Answer: Most plants need a soil temperature of about 70 degrees to germinate. For this reason, many growers will start the seeds indoors under very controlled conditions. Next, the seedlings are moved to individual pots to grow larger. At this stage, many plants will grow well enough with daytime temperatures of about 65 degrees and nighttime slightly lower. Most annuals and especially vegetables are cold sensitive and will not do well at the cool temperatures you are describing. Some perennials will tolerate that low a temperature but will not actively grow. If you do not have them, you will need a min/max thermometer and a method to vent excess heat build up on sunny days in order to regulate the temperature. (An automated vent is a necessity if you are not at home during the day.)
A schedule would be determined based on what you are growing and when it is to be set in the garden. Most annuals and vegetables are set out at about the average last spring frost date. Therefore, you would count backwards from that date a certain number of weeks to start the seed. The number of weeks is usually listed on the seed packet.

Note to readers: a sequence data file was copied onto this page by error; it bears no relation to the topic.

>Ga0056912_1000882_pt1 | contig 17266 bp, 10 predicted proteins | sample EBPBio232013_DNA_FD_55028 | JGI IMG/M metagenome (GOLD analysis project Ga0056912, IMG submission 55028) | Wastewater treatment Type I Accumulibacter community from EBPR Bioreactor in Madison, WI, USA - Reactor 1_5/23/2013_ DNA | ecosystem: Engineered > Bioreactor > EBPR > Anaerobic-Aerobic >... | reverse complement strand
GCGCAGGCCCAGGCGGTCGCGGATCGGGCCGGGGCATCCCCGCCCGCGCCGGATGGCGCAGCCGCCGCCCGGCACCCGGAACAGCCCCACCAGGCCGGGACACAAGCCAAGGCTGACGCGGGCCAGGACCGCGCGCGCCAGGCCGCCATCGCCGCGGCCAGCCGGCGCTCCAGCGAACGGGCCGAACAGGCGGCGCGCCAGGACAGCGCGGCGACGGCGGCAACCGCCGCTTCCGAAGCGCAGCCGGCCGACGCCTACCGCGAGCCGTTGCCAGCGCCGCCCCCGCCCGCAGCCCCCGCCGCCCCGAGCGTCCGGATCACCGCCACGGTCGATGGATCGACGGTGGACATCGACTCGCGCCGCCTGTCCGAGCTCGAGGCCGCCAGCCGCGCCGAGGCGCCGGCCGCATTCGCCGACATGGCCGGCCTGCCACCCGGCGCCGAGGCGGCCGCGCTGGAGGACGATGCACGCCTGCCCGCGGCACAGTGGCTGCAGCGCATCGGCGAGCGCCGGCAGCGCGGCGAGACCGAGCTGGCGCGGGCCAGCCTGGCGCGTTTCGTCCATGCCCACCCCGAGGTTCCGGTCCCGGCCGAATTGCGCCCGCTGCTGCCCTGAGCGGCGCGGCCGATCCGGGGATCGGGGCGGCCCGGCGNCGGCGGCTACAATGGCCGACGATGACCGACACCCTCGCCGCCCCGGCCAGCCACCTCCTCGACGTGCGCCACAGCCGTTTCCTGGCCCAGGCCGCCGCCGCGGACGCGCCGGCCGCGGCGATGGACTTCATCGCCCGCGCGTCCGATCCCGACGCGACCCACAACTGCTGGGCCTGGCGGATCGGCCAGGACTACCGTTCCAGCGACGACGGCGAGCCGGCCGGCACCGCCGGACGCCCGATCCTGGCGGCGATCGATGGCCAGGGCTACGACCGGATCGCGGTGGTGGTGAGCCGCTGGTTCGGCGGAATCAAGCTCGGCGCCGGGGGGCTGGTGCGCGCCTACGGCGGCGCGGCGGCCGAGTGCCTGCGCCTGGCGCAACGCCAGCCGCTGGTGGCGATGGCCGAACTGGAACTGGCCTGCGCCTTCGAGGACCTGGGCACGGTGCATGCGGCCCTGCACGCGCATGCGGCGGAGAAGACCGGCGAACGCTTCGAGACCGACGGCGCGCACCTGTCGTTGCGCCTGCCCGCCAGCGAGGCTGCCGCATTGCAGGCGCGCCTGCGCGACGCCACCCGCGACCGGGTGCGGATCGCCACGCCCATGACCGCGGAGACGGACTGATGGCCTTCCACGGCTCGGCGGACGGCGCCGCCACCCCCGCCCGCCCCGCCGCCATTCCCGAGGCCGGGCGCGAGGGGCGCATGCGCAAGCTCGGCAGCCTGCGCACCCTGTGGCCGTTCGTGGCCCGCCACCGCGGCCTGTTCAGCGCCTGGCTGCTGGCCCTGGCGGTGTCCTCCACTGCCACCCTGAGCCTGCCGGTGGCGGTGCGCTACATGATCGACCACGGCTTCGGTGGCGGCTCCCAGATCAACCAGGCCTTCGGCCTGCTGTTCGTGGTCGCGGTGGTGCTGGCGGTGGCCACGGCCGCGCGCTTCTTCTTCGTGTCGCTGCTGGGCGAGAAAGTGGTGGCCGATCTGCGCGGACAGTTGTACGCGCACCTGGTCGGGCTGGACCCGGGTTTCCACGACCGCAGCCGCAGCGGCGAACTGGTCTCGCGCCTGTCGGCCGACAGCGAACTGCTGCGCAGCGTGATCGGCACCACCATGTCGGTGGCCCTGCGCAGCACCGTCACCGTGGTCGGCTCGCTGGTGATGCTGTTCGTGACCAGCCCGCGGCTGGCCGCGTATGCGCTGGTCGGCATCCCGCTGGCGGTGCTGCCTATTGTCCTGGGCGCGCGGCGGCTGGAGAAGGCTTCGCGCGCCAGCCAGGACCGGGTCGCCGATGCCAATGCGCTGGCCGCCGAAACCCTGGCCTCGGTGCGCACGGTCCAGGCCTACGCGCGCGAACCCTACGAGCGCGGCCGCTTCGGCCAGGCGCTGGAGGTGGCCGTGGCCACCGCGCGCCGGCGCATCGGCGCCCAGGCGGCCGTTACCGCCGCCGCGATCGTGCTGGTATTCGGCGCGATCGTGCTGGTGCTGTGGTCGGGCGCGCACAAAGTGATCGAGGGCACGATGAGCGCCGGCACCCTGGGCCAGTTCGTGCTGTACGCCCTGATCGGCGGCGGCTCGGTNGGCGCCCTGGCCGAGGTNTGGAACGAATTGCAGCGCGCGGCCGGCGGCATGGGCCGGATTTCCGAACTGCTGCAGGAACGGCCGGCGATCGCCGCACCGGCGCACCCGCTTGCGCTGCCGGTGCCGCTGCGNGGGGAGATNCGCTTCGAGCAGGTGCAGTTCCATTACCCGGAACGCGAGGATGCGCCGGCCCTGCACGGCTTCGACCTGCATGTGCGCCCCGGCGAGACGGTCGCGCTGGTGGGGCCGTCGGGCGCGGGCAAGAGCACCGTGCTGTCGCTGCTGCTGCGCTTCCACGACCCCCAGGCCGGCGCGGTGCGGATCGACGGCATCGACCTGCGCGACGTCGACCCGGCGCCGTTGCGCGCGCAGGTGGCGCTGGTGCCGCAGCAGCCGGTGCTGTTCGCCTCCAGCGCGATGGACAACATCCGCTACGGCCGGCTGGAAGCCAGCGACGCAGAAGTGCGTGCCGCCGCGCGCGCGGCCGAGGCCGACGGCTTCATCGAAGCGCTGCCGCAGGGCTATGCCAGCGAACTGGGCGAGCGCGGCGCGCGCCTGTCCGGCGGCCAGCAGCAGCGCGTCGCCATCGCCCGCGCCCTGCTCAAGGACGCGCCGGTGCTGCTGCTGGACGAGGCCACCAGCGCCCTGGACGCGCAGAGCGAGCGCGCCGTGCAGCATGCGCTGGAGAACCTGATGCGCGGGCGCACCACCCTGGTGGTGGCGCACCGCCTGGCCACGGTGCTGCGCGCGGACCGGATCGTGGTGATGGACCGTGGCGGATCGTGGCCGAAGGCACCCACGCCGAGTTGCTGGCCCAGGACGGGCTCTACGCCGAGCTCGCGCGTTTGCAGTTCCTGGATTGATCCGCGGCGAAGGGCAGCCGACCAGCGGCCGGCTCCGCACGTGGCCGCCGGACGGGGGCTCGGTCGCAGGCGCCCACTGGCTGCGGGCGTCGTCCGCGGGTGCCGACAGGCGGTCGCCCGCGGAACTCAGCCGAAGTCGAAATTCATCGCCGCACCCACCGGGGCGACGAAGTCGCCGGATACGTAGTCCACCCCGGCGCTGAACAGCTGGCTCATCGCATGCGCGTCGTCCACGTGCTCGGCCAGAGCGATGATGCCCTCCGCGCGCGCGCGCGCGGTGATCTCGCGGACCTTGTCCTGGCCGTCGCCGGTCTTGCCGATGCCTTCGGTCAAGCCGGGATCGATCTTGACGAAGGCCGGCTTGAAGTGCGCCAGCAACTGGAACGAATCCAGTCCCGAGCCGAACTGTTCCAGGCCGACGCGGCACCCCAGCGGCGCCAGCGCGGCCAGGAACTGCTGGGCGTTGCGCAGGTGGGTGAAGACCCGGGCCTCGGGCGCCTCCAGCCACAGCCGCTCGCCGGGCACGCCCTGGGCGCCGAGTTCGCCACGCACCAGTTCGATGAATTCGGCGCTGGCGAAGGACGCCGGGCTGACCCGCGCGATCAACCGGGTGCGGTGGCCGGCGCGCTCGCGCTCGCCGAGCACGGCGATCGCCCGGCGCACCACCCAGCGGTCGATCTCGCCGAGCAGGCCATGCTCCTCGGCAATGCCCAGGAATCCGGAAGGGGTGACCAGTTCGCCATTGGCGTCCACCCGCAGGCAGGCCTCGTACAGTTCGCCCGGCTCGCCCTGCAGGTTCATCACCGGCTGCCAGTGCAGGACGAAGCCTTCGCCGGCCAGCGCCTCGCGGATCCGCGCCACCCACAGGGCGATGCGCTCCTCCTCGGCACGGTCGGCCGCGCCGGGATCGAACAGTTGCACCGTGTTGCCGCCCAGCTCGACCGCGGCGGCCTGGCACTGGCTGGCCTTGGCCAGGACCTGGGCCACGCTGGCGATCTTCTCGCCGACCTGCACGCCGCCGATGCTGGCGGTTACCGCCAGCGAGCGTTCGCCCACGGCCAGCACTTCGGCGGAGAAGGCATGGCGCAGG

Seeds can be ordered year round. Most suppliers will ship plants at the proper planting time for their destination's climate.
Since you are new to this, you might want to read up on seed starting a bit before you order and launch into full scale production. The following web page is full of helpful information through January: http://nationalgardening.com/sponsor/january01.htm
Have fun with your new greenhouse!
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